·         Nov 8, 1769. In Spain, Charles III ordered all of the Society's goods to be sold and sent a peremptory demand to the newly-elected Pope Clement XIV to have the Society suppressed.
·         Nov 9, 1646. In England, Fr. Edmund Neville died after nine months imprisonment and ill-treatment. An heir to large estates in Westmoreland, he was educated in the English College and spent forty years working in England.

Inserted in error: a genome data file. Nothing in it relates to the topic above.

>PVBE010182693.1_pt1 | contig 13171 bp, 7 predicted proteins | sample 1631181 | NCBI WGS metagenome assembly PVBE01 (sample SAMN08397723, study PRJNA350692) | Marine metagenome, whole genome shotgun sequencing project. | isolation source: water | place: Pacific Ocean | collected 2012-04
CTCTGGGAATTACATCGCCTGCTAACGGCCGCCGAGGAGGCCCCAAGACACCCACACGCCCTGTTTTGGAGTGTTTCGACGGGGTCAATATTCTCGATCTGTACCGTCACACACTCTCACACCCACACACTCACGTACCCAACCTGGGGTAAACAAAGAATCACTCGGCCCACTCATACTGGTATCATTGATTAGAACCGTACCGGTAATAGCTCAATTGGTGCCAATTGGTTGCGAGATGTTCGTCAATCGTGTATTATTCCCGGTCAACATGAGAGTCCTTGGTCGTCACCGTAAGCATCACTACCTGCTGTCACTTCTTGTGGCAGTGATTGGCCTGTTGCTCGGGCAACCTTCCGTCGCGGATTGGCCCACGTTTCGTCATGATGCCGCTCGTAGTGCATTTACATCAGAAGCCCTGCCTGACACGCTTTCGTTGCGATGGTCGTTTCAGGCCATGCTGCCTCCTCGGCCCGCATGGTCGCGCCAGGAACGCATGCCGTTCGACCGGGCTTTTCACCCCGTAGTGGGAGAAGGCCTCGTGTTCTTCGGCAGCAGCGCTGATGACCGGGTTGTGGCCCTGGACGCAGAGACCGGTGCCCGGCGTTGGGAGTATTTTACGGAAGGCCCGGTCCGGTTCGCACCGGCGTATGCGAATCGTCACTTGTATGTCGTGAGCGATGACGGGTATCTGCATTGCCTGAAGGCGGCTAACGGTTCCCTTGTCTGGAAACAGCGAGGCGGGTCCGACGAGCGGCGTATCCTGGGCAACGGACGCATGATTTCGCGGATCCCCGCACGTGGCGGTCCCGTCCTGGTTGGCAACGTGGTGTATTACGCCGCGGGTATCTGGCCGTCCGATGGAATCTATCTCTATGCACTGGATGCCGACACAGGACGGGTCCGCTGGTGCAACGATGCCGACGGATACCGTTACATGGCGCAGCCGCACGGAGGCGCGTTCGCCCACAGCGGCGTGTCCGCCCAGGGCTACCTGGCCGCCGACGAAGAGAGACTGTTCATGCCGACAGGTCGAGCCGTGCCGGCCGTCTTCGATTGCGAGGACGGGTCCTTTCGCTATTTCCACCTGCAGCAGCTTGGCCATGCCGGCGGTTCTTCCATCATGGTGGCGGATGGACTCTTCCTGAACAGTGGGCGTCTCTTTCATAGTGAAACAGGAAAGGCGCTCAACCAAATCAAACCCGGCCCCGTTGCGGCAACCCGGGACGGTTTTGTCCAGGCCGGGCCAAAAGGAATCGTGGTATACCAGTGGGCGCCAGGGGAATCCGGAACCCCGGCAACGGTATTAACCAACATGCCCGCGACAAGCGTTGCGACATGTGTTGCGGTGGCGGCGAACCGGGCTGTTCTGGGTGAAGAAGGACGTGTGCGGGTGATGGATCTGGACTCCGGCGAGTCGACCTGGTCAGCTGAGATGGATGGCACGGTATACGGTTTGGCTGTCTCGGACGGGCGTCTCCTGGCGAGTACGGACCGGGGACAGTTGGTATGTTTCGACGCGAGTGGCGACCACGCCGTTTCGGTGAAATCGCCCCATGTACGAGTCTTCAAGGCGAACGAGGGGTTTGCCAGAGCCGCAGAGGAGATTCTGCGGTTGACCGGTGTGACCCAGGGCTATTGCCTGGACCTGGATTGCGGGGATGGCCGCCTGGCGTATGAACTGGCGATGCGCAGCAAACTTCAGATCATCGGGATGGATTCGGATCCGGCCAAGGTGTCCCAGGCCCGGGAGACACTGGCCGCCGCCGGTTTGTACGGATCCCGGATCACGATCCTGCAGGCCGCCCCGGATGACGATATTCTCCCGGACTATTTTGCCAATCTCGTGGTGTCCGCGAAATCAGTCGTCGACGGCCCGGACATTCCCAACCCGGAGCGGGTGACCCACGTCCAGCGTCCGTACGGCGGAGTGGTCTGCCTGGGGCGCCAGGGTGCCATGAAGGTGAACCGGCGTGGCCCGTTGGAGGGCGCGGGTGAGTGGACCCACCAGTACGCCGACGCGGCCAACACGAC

·         Nov 10, 1549. At Rome, the death of Paul III, to whom the Society owes its first constitution as a religious order.
·         Nov 11, 1676. In St James's Palace, London, Claude la Colombiere preached on All Saints.
·         Nov 12, 1919. Fr. General Ledochowski issued an instruction concerning the use of typewriters. He said that they could be allowed in offices but not in personal rooms, nor should they be carried from one house to another.